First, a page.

In 2014, K. Simonyan and E. Zisserman (A. Zisserman) from Oxford University proposed an architecture called VGG . The basic and distinctive idea of this structure is to

*keep the filters as simple as possible*. Therefore, all convolution operations are performed using a filter with a size of 3 and a step of 1, and all subsampling operations with a filter of 2 and a step of 2. However, this is not all. At the same time with the simplicity of convolutional modules, the network has grown significantly in depth - now it has 19 layers! The most important idea, first proposed in this paper, is to

*overlay convolutional layers without sub-sampling layers.*. The underlying idea is that such an overlay still provides a fairly large receptive field (for example, three superimposed 3 × 3 convolutional layers with a step of 1 have a receptive field similar to one 7 × 7 convolutional layer) however, the number of parameters is significantly less than in networks with large filters (serves as a regularizer). In addition, it becomes possible to introduce additional nonlinear transformations.

Essentially, the authors have demonstrated that even with very simple standard blocks one can achieve excellent quality results in the ImageNet competition. The number of errors for the top five categories dropped to 7.3 percent.

*Архитектура VGG. Обратите внимание, что количество фильтров обратно пропорционально пространственному размеру изображения*

### GoogLeNet

Previously, the entire development of the architecture was to simplify the filters and increase the depth of the network. In 2014, C. Segedi (C. Szegedy), together with other participants, proposed a completely different approach and created the most complex architecture at that time, called GoogLeNet.

*Architecture GoogLeNet. It uses the Inception module, highlighted in green in the figure; the network is built on the basis of these modules.*

One of the main achievements of this work is the so-called Inception module, which is shown in the figure below. Networks of other architectures process the input data sequentially, layer by layer, while using the Inception module, the

*input data is processed in parallel mode*. This allows you to speed up the receipt of output, as well as minimize the

*total number of parameters*.

*Inception module. Note that the module uses several parallel branches that calculate different properties based on the same input data, and then combine the results.*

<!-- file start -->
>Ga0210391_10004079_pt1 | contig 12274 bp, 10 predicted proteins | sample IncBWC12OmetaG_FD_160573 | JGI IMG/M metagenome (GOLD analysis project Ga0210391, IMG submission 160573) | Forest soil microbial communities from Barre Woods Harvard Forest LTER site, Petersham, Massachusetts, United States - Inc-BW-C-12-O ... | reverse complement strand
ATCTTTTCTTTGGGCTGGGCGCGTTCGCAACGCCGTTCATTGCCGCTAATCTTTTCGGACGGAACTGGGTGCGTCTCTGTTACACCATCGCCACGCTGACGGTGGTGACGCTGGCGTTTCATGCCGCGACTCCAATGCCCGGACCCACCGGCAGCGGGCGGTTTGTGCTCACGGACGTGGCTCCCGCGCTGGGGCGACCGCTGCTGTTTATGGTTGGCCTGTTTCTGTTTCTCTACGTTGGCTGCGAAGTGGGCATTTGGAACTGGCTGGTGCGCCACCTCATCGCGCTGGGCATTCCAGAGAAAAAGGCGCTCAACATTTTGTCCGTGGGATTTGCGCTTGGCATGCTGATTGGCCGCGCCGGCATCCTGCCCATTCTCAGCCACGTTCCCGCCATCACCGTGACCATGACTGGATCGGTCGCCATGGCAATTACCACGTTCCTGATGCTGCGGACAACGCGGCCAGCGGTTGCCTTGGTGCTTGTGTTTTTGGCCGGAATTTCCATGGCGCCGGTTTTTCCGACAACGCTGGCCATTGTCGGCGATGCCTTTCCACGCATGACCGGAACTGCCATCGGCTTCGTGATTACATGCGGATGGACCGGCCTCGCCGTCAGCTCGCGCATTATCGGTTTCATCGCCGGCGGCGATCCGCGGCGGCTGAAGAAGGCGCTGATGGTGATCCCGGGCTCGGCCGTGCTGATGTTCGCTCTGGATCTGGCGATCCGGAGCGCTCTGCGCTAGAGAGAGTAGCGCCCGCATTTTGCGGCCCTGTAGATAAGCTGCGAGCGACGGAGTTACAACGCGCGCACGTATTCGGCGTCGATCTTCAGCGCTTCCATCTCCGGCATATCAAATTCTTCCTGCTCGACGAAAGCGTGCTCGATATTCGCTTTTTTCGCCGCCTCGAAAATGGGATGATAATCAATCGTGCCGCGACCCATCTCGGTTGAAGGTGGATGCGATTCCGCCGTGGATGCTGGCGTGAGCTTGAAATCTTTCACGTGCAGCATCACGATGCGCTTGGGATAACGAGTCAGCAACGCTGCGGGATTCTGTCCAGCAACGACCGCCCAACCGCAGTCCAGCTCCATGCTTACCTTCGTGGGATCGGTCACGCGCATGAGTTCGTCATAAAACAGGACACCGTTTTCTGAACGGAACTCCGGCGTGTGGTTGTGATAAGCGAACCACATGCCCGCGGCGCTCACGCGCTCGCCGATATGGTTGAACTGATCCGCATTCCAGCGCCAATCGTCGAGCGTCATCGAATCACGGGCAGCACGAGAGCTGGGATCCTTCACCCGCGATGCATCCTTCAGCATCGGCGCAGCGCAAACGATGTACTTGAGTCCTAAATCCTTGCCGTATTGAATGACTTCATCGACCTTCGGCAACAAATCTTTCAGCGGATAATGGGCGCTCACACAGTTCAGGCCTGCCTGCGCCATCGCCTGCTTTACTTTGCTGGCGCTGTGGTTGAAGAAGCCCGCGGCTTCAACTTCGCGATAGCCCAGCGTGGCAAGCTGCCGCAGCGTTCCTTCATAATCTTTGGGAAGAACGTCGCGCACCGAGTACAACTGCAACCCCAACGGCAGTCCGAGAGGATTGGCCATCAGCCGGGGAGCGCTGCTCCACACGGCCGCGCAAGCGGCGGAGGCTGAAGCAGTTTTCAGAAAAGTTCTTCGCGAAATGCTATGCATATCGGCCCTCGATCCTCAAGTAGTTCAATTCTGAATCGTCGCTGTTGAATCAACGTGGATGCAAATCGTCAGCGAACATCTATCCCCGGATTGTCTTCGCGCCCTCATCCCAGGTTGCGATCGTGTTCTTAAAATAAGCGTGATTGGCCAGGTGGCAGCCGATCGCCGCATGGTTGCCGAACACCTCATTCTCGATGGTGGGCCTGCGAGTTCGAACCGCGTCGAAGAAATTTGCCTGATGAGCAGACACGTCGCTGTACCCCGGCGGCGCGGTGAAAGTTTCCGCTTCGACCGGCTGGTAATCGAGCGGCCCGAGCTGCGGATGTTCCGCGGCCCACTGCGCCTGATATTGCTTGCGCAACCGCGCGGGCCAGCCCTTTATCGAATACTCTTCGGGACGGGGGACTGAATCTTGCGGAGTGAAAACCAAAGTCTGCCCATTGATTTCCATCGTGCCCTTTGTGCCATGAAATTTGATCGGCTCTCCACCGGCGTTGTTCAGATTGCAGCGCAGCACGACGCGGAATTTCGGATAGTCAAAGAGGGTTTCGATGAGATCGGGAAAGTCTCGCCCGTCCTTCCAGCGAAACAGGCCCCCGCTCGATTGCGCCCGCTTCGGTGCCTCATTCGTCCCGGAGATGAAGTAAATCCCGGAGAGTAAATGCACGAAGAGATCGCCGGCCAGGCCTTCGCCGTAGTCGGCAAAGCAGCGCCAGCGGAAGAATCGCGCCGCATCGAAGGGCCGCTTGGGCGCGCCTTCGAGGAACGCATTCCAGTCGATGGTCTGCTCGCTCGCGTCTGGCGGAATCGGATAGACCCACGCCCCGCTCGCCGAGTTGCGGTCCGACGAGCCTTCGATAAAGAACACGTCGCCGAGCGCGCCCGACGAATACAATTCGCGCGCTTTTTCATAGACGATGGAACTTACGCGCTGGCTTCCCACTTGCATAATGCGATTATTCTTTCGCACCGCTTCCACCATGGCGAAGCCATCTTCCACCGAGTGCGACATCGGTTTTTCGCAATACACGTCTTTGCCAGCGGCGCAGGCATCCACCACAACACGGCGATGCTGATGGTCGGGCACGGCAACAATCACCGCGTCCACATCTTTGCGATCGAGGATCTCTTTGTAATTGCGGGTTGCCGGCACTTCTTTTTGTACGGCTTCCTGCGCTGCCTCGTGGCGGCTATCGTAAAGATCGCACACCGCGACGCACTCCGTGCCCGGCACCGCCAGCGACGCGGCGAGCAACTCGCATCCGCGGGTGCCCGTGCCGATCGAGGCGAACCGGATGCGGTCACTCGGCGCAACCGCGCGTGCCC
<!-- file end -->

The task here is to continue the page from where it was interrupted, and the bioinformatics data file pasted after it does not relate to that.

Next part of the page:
Another interesting technique used in the Inception module is the use of 1 × 1 convolutional layers. seem meaningless until we remember the fact that the filter covers the entire dimension of depth. Thus, a 1 × 1 convolution is a simple way to reduce the dimension of the property map. This type of convolutional layers was first introduced in the work Network in the networkM. Lin and his co-authors, an exhaustive and understandable explanation can also be found in the blog post Rollover [1 × 1] - usefulness contrary to the intuition for the authorship of A. Prakash.

Ultimately, this architecture reduced the number of errors for the five leading categories by another half a percent - to a value of 6.7 percent.

### ResNet

In 2015, a group of researchers (Kaiming Hee and others) from Microsoft Research Asia came up with an idea that is currently considered by the majority of the community to be one of the most important stages in the development of in-depth training.

One of the main problems of deep neural networks is the problem of a vanishing gradient. In a nutshell, this is a technical problem that arises when using the method of back-propagation of error for the gradient calculation algorithm. When working with back propagation of errors, a chain rule is used. Moreover, if the gradient has a small value at the end of the network, then it can take an infinitely small value by the time it reaches the beginning of the network. This can lead to problems of completely different properties, including the impossibility of network training in principle (for more information, see R. Kapur's blog entry (R. Kapur) The problem of a vanishing gradient ).

To solve this problem, Kaiming Hee and his group proposed the following idea - to allow the network to study the residual mapping (the element that should be added to the input data) instead of the mapping itself. Technically, this is done using the bypass connection shown in the figure.

*The schematic diagram of the residual block: the input data is transmitted via a reduced connection bypassing the conversion layers and added to the result. Please note that the “identical” connection does not add additional parameters to the network, so its structure is not complicated*

This idea is extremely simple, but at the same time extremely effective. It solves the problem of a vanishing gradient, allowing it to move without any changes from the upper to the lower layers by means of “identical” connections. Thanks to this idea, it is possible to train very deep, extremely deep networks.

The network that won the ImageNet Challenge competition in 2015 contained 152 layers (the authors were able to train the network that contained 1001 layers, but it produced approximately the same result, so they stopped working with it). In addition, this idea has reduced the number of errors for the five leading categories literally twice - to a value of 3.6 percent. According to the study What I learned by competing with a convolutional neural network in the competition ImageNetconducted by A. Karpati, a person’s productivity for this task is approximately 5 percent. This means that the ResNet architecture is capable of surpassing human results, at least in this task of image classification.